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In search of the marketing unicorn

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We are a small country. Many of our businesses run increasingly lean marketing teams. So how do they recruit for the right mix of skills they need?

At home, Mr Jones and I are lucky to be planning a much-needed bathroom renovation. We’ve found a builder we like. He seems like the type of builder who can turn his hands to most things. However, he will bring in specialists for the specific trades – plumber, tiler, gib-stopper, painter, and so on.

Well, you’d generally expect that, wouldn’t you? Not only because of the regulations about registered tradies, but because we know that certain things are best left to the experts.

A painter might be a good gib-stopper, but the gib-stopper who gib-stops all the time, not half the time, is probably the better gib-stopper. A fair assumption, don’t you think? The builder could probably do the plumbing, but won’t we feel better if he leaves that in the capable hands of a professional plumber? You can bet your dripping tap we will.

We have developed the much-celebrated can-do attitude in New Zealand, born out of the limitations of our size. A little bit of expertise and a willingness to give things a try has made us champion those with broad-ranging capabilities, and that’s not a bad thing.

But is marketing communications and advertising becoming particularly prone to building teams of generalists and undervaluing specialist expertise?

I’ve lost track of the ads I’ve seen for hybrid roles in marketing teams. The skills required to develop a communications strategy, for example, are somewhat different from the technical intricacies of managing Facebook ads, but I completely understand that financial constraints increase the need for a multi-tasker.

The one that gets me is when recruitment ads ask for strategists or managers who are adept with InDesign, the highly specialist design software that designers use. These are completely different skills, surely? Yes, there are a few amazing designers who are equally adept with big-picture planning as with coming up with highly effective design concepts. But the number of people who are equally capable and passionate about both skills sets is even fewer.

Australian TV’s ‘MasterChef Back To Win’ is drawing to a close and highlights the issue in the kitchen environment. All the contestants can cook pretty much anything far better than the majority of us. But they each have their particular strengths and preferences. The capable dumpling-maker might produce the occasional great parfait, but the pastry chef will nearly always make a perfect one.

A small restaurant might only have a couple of chefs, each having to tailor their skills to the menu. Or, more sensibly, the menu is tailored to their skills, avoiding cooking styles that aren’t in their repertoire or buying in. (I’m picturing a carrot cake that’s a familiar feature in numerous Hamilton cafés…!)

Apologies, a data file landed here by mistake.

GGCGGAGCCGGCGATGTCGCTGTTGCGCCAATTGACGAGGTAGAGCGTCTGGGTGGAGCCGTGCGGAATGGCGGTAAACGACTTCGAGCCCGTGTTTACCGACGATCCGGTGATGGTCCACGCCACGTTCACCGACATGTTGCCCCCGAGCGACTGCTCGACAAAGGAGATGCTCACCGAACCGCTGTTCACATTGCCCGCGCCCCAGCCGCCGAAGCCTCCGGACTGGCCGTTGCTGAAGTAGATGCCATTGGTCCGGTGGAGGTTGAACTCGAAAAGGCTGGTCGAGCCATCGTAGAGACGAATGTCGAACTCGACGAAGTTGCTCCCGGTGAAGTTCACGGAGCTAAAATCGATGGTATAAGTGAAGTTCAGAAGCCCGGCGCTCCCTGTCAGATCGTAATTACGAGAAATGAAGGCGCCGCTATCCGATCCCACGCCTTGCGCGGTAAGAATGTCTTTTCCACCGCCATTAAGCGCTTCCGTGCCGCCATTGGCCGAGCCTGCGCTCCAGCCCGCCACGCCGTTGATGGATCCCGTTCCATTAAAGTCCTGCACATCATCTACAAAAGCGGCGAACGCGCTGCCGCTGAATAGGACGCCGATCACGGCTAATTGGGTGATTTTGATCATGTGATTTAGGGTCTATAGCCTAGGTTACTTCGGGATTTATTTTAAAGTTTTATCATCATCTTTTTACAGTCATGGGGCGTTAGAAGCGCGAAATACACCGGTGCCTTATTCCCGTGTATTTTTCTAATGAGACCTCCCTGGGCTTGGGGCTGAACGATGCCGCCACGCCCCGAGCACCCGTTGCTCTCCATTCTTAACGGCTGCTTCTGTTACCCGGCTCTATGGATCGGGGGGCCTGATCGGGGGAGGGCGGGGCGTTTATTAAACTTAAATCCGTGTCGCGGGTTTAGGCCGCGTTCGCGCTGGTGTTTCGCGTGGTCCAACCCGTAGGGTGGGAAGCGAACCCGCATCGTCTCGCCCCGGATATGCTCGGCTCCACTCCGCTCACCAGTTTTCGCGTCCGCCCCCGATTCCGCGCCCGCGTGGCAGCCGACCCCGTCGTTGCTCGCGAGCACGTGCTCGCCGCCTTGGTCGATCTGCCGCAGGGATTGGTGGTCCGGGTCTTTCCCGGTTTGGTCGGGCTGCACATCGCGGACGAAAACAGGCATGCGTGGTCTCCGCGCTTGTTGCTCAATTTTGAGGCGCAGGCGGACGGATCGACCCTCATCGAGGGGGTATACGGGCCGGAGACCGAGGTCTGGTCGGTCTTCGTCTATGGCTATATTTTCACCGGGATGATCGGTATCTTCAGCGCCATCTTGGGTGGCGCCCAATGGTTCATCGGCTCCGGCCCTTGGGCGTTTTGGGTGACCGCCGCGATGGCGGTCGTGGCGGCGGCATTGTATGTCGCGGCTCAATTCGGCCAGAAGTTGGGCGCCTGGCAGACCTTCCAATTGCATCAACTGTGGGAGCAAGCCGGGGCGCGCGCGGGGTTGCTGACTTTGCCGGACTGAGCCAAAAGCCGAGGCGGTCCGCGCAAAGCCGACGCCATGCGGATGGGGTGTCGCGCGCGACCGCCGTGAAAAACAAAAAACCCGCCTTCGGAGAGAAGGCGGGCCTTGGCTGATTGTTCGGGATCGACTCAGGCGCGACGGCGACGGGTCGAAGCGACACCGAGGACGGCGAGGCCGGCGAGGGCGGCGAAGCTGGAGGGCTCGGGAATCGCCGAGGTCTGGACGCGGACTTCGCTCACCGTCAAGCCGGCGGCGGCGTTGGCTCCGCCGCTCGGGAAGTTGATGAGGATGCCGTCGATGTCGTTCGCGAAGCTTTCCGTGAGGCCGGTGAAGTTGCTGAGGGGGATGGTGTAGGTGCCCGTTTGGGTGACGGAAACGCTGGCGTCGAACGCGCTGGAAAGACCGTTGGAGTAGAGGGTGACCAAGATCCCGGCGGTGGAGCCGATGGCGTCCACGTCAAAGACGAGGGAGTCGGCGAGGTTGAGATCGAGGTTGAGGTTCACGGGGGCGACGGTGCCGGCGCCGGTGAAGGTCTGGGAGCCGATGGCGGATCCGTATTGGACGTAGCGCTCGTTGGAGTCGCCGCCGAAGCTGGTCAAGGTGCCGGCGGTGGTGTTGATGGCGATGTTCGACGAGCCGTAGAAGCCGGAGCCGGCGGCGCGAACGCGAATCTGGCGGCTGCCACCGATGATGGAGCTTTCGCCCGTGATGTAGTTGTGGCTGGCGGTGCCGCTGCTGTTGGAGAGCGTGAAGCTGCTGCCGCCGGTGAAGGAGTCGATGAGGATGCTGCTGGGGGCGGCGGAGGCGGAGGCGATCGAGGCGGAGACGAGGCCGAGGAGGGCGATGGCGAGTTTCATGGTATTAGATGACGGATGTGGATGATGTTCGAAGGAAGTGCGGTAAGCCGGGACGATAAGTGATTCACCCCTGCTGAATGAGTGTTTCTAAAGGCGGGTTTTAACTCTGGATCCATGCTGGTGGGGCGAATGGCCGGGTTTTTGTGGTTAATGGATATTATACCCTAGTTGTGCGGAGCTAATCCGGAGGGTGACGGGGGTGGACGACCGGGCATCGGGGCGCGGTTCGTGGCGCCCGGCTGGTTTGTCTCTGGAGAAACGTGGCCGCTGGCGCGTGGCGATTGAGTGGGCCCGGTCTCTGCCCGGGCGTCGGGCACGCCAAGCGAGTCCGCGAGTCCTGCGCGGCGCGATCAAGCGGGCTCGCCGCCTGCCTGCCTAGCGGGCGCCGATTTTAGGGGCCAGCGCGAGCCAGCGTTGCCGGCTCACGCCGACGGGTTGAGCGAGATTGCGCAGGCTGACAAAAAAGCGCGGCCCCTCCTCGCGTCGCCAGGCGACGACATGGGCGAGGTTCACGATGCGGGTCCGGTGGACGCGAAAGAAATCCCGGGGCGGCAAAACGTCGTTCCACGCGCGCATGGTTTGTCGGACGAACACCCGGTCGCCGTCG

The same applies with the legal profession. A property lawyer could give you basic advice over a dispute with your boss but, when push comes to potential shove, you’d talk to an employment lawyer.

Similarly, having the right tools doesn’t mean you have the skills to use them. Creativity, visualisation, interpreting a brief, understanding what appeals to different audiences, the intricacies of good typography, illustration or visual storytelling – these are just a few of the essential traits for a good designer. Having these skills is completely different from the ability to use InDesign or other specialist design software. I can use a pair of scissors but you wouldn’t ask me to be your hairdresser.

When businesses are growing or are forced into being lean and nimble, I completely understand the desire to recruit someone who can bring as many skills to the table as possible. But so many job ads seem very unclear on what’s the priority.

I suspect employers are hedging their bets. It’s like the house-hunters on TV lifestyle shows who rock up to Kirsty and Phil with a completely unrealistic wish-list. On a rare occasion, the dream home that ticks a long list of boxes may well be available. But the likelihood is that compromise is essential and some adjustment around what’s truly important helps them get close enough to their vision.

We’re very lucky in New Zealand, particularly in the Waikato, to have an incredible pool of talented people across all fields of marketing communications and design. There is a place for generalists and that elusive marketing unicorn is certainly not a mythical beast. But, prioritising the needs you have for your business will help in the search for the skills you really need.

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About Author

Vicki Jones

Vicki Jones is director of Dugmore Jones, Hamilton-based marketing management consultancy. Email vicki@dugmorejones.co.nz